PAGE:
We encourage you to travel to your student’s host country during official university breaks, or after they have completed their program. We ask that you try to avoid visiting at times when students need to be in class. Parents are not allowed to participate in any student-related activities provided by the Stanford program.
Q. If my son or daughter is being treated for a medical issue in the US, will they be able to continue treatment abroad?
In order to ensure that medical support is available abroad, it is very important that your student disclose any health issues in his or her online orientation forms. This includes, but is not limited to, medical conditions, psychological issues, learning disabilities, and eating disorders. Disclosure of such information will not affect your child’s overseas study participation.
Prescriptions written in the United States cannot be filled abroad, so we recommend that students bring enough prescription medication to last the entire stay overseas and discuss this in advance with their doctor and insurance provider. Ask doctors for any prescriptions (eyeglasses, allergy medicines, etc.).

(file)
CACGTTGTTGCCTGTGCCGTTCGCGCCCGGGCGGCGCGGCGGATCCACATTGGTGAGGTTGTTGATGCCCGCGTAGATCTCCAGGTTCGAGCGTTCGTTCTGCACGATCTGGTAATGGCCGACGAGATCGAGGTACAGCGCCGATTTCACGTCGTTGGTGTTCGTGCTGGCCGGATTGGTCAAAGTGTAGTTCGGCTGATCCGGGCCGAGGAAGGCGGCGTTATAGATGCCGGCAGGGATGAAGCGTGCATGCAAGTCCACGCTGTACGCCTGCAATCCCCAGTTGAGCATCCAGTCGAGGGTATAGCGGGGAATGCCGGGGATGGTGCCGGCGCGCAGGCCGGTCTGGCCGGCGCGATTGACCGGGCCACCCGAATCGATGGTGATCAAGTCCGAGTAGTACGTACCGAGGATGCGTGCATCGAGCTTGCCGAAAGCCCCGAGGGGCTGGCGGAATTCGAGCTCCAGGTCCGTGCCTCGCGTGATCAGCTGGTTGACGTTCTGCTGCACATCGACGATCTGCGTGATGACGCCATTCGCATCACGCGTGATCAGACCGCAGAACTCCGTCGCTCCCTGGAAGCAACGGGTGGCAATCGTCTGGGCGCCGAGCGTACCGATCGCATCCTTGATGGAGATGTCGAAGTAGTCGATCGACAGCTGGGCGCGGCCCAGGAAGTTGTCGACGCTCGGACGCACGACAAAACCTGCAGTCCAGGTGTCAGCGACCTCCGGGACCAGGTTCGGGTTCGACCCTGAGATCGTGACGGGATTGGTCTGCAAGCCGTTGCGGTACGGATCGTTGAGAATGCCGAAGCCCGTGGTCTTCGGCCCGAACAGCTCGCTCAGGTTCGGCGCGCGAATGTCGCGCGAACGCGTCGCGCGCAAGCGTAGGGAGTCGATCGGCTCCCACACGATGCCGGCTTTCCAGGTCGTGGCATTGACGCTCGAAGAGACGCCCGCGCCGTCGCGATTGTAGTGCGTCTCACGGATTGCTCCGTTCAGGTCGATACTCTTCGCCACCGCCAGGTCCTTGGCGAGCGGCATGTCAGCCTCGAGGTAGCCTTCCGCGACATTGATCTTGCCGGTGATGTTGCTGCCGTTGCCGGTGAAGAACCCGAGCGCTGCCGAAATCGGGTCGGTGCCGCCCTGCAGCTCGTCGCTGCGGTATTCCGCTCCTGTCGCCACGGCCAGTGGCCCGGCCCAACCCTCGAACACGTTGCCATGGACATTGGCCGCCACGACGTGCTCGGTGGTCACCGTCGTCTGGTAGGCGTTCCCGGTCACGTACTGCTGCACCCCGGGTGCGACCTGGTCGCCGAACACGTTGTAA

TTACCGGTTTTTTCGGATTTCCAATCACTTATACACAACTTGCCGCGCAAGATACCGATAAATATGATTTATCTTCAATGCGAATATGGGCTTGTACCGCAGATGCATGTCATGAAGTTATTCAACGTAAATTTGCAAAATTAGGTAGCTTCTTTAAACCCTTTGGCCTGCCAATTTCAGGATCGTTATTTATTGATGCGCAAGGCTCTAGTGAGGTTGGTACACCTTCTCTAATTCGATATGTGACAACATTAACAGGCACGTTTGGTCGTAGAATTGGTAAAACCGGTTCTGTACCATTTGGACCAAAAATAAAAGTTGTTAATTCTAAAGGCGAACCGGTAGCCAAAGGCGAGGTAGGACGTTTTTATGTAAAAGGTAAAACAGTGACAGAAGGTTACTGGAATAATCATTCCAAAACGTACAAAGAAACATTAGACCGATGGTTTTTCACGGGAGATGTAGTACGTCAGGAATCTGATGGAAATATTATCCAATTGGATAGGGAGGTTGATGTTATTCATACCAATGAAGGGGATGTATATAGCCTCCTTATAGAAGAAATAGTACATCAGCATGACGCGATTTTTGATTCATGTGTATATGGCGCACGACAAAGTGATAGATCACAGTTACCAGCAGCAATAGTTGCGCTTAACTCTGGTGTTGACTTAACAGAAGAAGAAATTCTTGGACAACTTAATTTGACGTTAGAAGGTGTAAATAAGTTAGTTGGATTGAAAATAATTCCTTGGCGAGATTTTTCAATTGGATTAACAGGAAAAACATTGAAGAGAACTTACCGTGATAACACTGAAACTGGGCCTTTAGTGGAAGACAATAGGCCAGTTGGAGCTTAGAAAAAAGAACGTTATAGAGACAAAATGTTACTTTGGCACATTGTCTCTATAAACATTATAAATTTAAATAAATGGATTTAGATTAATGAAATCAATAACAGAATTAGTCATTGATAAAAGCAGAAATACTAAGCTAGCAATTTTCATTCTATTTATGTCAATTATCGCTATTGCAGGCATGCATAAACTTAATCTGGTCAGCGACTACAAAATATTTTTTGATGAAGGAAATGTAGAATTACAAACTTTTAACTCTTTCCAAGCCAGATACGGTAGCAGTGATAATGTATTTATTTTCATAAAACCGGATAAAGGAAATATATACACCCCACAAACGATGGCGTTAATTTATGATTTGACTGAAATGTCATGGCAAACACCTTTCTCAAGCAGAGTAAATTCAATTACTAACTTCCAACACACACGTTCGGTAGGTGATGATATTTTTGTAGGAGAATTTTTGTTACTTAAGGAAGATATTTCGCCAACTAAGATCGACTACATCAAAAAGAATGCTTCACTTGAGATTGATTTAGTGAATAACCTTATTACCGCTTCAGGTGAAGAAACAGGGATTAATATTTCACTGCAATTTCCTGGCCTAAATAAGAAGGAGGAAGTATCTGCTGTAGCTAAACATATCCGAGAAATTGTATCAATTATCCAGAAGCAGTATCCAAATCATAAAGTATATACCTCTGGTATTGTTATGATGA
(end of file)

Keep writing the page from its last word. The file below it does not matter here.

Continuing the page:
Prescription medications should be carried in their original, labeled bottle with the generic name of the drug. Students should have the prescription on hand in case a customs officer requests it. Check that you may bring the prescription drug(s) into the country at www.rxlist.com or at the host country’s consulate or embassy web page. Do not send prescriptions through the mail.
We also recommend that students take an extra pair of eyeglasses or contact lenses. Students with medical problems which are not easily recognized (e.g., diabetes, allergic reactions to antibiotics or bee stings, heart conditions, epilepsy) might consider obtaining a medic alert identification tag from a doctor or pharmacy as these are internationally recognized.Top of page